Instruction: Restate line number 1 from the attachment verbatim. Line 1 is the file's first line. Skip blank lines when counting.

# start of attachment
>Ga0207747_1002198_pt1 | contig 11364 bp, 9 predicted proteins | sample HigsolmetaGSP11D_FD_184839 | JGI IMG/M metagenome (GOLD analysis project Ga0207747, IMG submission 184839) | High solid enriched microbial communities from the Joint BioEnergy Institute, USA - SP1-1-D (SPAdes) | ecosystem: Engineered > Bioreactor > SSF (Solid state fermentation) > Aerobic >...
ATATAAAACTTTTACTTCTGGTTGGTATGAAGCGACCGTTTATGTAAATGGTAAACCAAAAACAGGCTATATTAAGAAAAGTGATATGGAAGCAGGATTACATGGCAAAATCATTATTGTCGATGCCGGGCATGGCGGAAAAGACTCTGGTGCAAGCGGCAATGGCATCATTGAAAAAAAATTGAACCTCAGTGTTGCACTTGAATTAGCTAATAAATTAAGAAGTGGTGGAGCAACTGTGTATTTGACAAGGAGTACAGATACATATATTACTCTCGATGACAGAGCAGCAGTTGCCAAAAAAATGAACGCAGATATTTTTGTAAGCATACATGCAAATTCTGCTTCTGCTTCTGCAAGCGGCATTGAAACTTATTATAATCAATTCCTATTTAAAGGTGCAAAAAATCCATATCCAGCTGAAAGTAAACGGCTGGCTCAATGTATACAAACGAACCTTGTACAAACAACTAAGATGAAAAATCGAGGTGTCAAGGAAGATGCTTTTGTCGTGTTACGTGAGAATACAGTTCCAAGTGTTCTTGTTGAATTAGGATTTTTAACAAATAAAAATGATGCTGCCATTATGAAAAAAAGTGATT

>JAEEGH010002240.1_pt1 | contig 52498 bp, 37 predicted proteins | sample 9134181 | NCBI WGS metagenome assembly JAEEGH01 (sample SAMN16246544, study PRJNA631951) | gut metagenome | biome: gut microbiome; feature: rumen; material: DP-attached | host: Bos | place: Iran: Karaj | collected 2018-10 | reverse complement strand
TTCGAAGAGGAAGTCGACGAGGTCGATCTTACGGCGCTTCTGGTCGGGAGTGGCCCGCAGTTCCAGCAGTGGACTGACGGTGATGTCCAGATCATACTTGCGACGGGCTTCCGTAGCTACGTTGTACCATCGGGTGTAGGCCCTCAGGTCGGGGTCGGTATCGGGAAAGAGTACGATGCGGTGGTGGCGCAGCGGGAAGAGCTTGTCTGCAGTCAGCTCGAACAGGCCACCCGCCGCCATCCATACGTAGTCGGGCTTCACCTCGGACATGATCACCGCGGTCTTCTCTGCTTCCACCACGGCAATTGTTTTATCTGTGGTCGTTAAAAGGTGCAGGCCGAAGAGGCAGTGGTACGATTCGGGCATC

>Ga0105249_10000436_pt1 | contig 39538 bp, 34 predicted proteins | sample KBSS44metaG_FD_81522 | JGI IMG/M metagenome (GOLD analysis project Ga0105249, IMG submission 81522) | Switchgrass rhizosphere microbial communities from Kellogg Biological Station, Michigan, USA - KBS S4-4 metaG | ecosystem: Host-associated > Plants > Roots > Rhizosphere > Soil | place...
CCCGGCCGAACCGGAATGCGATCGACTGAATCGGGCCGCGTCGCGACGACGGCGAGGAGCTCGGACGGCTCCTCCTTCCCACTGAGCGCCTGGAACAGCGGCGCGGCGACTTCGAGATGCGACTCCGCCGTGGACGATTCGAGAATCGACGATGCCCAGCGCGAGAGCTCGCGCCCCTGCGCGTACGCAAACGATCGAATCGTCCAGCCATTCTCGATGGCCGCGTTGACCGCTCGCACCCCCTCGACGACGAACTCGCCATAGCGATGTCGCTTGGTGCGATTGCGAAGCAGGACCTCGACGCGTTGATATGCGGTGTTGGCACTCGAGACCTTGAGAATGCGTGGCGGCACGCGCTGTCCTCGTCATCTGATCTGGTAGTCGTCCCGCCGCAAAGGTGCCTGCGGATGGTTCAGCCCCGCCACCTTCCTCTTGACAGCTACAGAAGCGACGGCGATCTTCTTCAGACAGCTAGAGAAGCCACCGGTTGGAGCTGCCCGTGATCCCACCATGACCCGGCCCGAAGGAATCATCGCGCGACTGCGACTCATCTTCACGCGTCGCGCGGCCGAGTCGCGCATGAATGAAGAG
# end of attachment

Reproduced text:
>Ga0207747_1002198_pt1 | contig 11364 bp, 9 predicted proteins | sample HigsolmetaGSP11D_FD_184839 | JGI IMG/M metagenome (GOLD analysis project Ga0207747, IMG submission 184839) | High solid enriched microbial communities from the Joint BioEnergy Institute, USA - SP1-1-D (SPAdes) | ecosystem: Engineered > Bioreactor > SSF (Solid state fermentation) > Aerobic >...